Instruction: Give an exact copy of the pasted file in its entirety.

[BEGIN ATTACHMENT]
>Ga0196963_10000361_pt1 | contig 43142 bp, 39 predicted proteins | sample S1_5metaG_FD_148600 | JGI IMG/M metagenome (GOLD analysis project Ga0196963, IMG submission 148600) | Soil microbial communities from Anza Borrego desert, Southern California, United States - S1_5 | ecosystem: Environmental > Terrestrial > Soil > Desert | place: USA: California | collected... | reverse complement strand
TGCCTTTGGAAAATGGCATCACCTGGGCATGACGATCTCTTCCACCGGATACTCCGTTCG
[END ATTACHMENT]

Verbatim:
>Ga0196963_10000361_pt1 | contig 43142 bp, 39 predicted proteins | sample S1_5metaG_FD_148600 | JGI IMG/M metagenome (GOLD analysis project Ga0196963, IMG submission 148600) | Soil microbial communities from Anza Borrego desert, Southern California, United States - S1_5 | ecosystem: Environmental > Terrestrial > Soil > Desert | place: USA: California | collected... | reverse complement strand
TGCCTTTGGAAAATGGCATCACCTGGGCATGACGATCTCTTCCACCGGATACTCCGTTCG